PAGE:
Pakistan charges 7 suspects in Mumbai attacks
Pakistani prosecutors charged seven men on Wednesday with planning and helping execute last year's Mumbai terror attacks, AP reported.
The indictments came on the eve of the first anniversary of the attacks on India's financial center that killed 166 people.
All seven suspects in the case pleaded not guilty, defense lawyer Hammad Amin Siddiqui and prosecutor Malik Rab Nawaz told The Associated Press by telephone.
The men, allegedly belonging to the Lashkar-e-Taiba militant group, could face the death penalty if convicted.
The trial is a key test of Pakistan's vow to punish those responsible for the Nov. 26-28 attacks on hotels, a train station and other targets.
Proceedings are taking place behind closed doors at a maximum-security prison not far from the capital, Islamabad.
Lawyers for the suspects have said they are unable to disclose any details of the charges against the men, who have appeared in court for pre-indictment hearings in recent months.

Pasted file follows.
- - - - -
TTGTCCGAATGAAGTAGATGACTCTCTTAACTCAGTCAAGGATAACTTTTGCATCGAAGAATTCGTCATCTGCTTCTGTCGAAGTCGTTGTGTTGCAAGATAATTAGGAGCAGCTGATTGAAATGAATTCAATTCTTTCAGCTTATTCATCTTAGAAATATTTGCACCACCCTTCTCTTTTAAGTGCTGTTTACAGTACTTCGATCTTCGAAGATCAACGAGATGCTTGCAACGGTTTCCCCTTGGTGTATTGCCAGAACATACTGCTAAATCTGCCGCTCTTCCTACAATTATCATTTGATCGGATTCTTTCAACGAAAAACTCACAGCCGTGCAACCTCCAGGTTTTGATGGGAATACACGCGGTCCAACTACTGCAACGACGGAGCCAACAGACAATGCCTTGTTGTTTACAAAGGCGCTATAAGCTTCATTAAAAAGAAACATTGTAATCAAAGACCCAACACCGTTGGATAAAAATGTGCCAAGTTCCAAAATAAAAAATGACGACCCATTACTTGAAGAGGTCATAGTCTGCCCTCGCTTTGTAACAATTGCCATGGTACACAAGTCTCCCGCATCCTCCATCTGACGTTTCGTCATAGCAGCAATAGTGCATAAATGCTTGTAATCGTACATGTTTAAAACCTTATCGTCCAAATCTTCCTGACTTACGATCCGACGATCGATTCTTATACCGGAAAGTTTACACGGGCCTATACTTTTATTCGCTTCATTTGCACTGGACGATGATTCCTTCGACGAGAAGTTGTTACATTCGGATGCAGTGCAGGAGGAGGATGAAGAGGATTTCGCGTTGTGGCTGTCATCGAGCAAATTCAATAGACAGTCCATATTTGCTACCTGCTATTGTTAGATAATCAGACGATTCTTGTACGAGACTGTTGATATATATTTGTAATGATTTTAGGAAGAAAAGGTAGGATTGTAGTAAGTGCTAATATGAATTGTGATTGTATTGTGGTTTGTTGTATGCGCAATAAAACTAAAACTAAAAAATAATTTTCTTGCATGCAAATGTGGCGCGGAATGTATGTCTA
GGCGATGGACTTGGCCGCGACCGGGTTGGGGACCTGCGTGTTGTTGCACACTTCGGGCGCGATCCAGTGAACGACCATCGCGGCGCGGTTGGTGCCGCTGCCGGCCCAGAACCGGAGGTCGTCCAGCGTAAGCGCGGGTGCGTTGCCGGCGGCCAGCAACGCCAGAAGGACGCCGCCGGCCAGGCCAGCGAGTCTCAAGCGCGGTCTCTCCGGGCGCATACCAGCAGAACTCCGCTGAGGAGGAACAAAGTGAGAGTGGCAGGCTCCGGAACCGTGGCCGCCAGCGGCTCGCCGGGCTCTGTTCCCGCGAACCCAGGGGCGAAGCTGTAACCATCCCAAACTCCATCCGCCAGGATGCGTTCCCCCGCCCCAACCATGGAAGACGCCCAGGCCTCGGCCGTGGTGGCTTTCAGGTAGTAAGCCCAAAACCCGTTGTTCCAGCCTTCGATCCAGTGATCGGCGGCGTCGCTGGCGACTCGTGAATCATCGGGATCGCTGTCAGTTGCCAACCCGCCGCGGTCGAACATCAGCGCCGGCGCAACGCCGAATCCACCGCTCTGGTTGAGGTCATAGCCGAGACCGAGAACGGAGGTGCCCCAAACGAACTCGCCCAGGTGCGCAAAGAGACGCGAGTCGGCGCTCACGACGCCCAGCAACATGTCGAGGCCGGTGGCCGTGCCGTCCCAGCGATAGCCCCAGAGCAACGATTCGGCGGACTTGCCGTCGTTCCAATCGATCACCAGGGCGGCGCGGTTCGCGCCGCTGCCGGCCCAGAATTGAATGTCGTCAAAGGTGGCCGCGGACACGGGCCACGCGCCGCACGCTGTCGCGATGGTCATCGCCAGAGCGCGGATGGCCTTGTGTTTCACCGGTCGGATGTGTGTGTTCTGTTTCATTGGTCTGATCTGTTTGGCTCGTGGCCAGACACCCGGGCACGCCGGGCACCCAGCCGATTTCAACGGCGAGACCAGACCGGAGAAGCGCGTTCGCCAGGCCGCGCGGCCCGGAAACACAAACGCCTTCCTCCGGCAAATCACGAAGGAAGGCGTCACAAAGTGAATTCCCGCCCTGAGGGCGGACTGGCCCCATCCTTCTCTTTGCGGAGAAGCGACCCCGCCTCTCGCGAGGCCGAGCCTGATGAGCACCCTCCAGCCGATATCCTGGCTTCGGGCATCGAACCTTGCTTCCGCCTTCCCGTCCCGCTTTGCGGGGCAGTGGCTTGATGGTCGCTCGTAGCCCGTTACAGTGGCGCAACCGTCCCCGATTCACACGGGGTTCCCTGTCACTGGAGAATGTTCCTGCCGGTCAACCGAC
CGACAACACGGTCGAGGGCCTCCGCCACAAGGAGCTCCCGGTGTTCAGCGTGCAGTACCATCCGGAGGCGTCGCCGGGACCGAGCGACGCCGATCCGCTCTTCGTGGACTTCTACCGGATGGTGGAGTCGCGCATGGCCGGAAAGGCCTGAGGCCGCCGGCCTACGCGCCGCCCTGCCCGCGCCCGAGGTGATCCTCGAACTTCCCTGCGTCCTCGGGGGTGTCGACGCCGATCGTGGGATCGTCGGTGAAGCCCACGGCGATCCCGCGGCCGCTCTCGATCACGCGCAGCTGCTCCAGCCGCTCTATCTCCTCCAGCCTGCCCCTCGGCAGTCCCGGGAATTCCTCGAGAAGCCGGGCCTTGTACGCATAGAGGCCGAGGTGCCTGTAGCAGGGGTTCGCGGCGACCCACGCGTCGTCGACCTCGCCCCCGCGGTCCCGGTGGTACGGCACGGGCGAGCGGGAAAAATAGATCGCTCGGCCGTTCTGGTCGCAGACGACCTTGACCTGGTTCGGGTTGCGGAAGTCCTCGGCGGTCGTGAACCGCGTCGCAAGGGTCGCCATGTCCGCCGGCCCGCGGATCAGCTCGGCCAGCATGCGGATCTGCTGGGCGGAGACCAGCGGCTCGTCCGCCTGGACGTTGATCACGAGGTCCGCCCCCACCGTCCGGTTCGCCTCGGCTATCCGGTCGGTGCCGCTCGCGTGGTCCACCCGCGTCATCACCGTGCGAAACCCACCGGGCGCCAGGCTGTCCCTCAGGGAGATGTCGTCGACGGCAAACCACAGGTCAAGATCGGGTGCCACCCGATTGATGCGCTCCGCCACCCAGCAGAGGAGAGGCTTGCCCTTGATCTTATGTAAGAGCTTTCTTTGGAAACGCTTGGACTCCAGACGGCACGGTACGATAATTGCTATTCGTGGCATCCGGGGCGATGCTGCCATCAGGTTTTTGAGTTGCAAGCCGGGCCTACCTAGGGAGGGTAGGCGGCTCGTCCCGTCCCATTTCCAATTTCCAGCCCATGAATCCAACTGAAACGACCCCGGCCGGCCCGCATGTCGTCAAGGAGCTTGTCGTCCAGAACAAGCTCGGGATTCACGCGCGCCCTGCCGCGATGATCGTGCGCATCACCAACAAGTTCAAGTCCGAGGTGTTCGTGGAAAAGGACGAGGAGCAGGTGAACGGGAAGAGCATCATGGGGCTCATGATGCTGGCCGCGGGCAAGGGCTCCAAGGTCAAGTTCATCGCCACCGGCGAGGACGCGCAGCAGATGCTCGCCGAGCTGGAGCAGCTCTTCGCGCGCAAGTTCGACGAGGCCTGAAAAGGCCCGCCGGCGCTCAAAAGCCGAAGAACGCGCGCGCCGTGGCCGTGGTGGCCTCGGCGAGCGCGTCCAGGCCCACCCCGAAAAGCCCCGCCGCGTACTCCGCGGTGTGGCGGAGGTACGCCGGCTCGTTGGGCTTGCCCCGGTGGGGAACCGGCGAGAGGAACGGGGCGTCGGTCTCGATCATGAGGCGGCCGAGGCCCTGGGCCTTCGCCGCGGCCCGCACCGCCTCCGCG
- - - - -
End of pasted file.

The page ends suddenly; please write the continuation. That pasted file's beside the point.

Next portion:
Two of the defendants, Zaki-ur-Rehman Lakhvi and Zarrar Shah, have been publicly accused by India of masterminding the attacks.
India, the United States and other Western countries are closely watching Pakistan's efforts to punish the suspects.
In the past, Islamabad has failed to punish militants suspected of attacks on targets in its giant eastern neighbor, with which it has fought three wars since independence from Britain in 1947.
Pakistan's intelligence agencies are known to have funded and trained Islamist militants to use as proxies against the much larger Indian army in the disputed region of Kashmir. The government says it no longer does this, but many Pakistanis remain sympathetic to the militants' aims.